AWS Open Source Blog

Finch Container Development Tool: Now for Windows

In November 2022, AWS announced a new command line developer tool for container developers, Finch. Almost one year later we reached an important milestone in the maturity of the project with our Finch 1.0 release. Finch provides local developer tools so that container developers can work with Linux containers on non-Linux operating systems, initially available for macOS. Today we’re excited to announce a significant additional milestone for the project: Windows operating system support! With this added support, container developers on Windows can easily install Finch and build, run, and publish containers using the same familiar command line available to Finch users on macOS. Now Linux container developers using either macOS or Windows-based devices can locally develop, test, and publish their Linux containers. Windows packages are available to install today from Finch release 1.1.1.

We started our Windows support journey by contributing an experimental Windows Subsystem for Linux (WSL2) driver to Lima, one of the core components of Finch. Windows support was a long standing feature request for Lima (as seen in these Lima issues). A WSL2 driver was not the only option for adding Windows support to Lima. Our initial contribution to the Lima community was discussing the tradeoffs between using HyperV, QEMU for Windows, or WSL2 with the Lima maintainers. One significant benefit of WSL2 is that it works on any recent edition of Windows. Beyond initial agreement on the path forward, adding the WSL2 driver to Lima had some challenges due to the magnitude of the change and unique differences between a WSL2 driver and existing Lima drivers. For those interested in a deep dive on these challenges, there is a lot more detail on the WSL2 driver implementation for Lima in the pull request linked above.

After completion of this upstream feature, we have spent the last few months integrating full Windows support into Finch. With support for both macOS and Windows, Finch now provides the same command line developer tools no matter which operating system developers use. This initial release with Windows support creates a WSL2 Linux distribution named finch-lima. Finch commands and functionality are available when the user is inside this WSL2 distribution, and will not be accessible from the user’s other WSL2 distributions. We plan to make finch commands accessible from all WSL2 distributions in an upcoming enhancement to our Windows support.

Installing Finch on Windows

For Windows users, the path to installing Finch is straightforward. First, ensure that WSL2 is enabled on your system. If you are using the latest versions of Windows 10 and 11, this is as simple as running wsl --install in your terminal window (as an aside: Microsoft’s Windows Terminal is a great way to interact with Finch and WSL2 in general). Note that if you are not on the latest Windows 10 version, WSL2 requires a minimum version 2004 (build 19041 or higher). If you get stuck there’s a useful detailed guide from Microsoft on how to enable WSL2 here.

With WSL2 installed, you can simply visit the Finch “Releases” page on GitHub and download the MSI installer corresponding to the latest Finch release. After running the installer, relaunch your terminal (to verify your PATH is updated post-install) and feel free to follow our Getting Started guide.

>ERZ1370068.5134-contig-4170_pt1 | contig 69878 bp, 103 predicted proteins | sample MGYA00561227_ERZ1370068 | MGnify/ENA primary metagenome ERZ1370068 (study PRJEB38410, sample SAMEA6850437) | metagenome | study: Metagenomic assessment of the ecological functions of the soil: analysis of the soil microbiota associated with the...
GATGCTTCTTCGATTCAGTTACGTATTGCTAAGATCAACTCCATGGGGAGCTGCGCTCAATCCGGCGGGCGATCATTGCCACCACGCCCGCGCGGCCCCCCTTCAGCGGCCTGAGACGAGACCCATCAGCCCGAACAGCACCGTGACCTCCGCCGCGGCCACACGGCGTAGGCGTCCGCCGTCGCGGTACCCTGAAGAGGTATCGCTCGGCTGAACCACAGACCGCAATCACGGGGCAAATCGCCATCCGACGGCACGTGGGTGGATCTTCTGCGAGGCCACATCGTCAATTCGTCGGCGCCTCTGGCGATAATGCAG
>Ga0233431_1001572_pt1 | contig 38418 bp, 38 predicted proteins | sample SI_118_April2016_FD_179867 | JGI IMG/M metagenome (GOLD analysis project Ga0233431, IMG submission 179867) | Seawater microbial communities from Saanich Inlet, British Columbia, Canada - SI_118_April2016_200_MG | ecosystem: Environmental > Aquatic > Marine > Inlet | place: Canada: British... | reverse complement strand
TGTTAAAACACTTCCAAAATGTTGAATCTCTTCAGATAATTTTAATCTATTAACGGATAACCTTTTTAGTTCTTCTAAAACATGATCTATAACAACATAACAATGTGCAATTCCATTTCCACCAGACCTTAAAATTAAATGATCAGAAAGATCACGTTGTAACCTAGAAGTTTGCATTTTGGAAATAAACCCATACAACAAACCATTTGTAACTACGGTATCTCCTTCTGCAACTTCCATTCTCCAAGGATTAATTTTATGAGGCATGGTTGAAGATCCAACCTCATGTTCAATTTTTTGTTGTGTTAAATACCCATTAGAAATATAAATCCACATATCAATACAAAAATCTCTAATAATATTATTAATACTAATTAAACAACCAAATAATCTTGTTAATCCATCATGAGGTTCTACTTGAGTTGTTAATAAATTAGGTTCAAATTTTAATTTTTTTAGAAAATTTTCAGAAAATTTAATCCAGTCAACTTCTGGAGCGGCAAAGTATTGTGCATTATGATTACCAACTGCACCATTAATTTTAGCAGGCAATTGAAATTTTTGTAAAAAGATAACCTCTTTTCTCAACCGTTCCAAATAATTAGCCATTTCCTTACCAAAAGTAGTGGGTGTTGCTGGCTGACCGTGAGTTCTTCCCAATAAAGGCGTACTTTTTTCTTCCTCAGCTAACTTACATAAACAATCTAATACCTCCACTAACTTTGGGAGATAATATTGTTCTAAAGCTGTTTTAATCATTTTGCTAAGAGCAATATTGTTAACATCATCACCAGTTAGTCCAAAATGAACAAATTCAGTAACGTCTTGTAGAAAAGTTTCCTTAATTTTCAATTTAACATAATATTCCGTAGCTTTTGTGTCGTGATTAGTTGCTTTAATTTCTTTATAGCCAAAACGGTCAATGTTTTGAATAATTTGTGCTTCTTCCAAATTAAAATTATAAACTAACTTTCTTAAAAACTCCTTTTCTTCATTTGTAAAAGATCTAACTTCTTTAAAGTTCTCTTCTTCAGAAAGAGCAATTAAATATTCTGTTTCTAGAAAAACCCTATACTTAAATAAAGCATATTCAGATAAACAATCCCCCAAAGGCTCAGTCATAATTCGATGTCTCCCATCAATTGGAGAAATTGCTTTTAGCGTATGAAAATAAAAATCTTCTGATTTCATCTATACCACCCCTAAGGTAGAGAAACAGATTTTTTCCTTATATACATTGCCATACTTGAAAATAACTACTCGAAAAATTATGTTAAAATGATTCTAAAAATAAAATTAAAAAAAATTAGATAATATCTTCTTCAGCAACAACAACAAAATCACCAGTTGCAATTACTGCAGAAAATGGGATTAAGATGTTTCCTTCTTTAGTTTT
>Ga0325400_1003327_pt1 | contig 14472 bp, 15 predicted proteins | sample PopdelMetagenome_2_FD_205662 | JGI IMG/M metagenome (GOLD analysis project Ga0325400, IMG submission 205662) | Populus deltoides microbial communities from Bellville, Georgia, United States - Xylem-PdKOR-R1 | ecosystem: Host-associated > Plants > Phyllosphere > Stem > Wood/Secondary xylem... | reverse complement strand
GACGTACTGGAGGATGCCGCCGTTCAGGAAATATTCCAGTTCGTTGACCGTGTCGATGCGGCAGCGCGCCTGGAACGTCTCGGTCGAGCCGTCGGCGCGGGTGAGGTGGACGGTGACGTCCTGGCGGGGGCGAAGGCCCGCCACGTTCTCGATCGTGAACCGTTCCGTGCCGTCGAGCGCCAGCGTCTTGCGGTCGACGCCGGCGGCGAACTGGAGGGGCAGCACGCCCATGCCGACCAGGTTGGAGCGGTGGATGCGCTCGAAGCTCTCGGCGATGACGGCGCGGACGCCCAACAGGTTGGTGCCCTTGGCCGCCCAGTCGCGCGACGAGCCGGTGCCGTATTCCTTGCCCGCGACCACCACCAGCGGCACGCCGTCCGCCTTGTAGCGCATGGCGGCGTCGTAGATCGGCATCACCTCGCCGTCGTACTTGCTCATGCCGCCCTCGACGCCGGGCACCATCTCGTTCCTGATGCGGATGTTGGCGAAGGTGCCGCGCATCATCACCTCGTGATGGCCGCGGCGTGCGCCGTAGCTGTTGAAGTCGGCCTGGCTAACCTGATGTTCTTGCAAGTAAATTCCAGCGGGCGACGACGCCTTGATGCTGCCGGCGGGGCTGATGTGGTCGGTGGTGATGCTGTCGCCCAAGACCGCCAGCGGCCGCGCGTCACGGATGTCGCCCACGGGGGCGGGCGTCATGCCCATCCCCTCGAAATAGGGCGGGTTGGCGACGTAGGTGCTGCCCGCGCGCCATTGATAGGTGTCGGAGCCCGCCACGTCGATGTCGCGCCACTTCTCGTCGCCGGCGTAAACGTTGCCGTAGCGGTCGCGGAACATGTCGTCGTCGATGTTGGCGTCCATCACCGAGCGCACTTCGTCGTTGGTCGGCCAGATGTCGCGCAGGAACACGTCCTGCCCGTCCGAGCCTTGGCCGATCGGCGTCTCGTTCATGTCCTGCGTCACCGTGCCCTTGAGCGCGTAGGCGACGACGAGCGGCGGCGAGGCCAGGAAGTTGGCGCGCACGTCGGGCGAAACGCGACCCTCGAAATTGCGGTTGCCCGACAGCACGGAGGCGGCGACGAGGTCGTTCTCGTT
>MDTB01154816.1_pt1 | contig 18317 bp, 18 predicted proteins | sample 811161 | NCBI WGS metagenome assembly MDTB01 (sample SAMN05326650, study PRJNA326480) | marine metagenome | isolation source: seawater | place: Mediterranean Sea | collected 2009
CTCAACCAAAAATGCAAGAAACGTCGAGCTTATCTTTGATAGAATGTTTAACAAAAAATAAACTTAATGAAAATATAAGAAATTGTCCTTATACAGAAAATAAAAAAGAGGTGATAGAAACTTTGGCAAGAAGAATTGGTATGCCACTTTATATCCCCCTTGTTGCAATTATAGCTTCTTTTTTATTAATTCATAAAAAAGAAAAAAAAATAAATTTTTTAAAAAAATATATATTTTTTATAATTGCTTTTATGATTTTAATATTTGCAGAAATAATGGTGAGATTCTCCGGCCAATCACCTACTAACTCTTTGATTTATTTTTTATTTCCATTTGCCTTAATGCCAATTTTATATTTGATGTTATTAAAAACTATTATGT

Getting Started and Contributing to Finch

As noted above, Finch now has a website with comprehensive documentation that serves as a central hub for Finch-related information, tutorials, and other resources to help developers get started with Finch. If you are new to Finch, refer to the Getting Started section on the Finch website to start using Finch for local container development on Windows. In addition to our new support for Windows in the project, the website has been updated with additional content for Windows-specific topics related to installation and support.

As we have reiterated in prior blog posts on Finch, the project is open source. All development and discussions take place within our GitHub repositories, and we invite anyone to contribute ideas, bug reports, and pull requests. We are looking forward to more community meetings on topics of interest to community members and users of Finch, including from our new users on Windows!

Please reach out and let us know what you think would make Finch better as we move forward with the project. We are available in the Cloud Native Computing Foundation (CNCF) Slack workspace in the #finch channel to discuss any feedback or ideas. You can also reach us via GitHub issues or discussions in our main repository.  A release video from Containers from the Couch is also available where you can hear directly from the project maintainers about the new release.

Justin Alvarez

Justin Alvarez

Justin Alvarez is a Software Developer for Amazon Web Services (AWS) with experience working on several container related projects and services. Currently, Justin is focusing on Finch, including contributing to upstream projects like nerdctl and Lima.

Phil Estes

Phil Estes

Phil Estes is a Principal Engineer for Amazon Web Services (AWS), focused on core container technologies that power AWS container offerings like Fargate, EKS, and ECS. Phil is currently an active contributor and maintainer for the CNCF containerd runtime project, and participates in the Open Container Initiative (OCI) as the member of the Technical Oversight Board (TOB). Phil has also been a long-time core contributor and maintainer on the Docker/Moby engine project where he contributed key features like user namespace support and multi-platform image capabilities.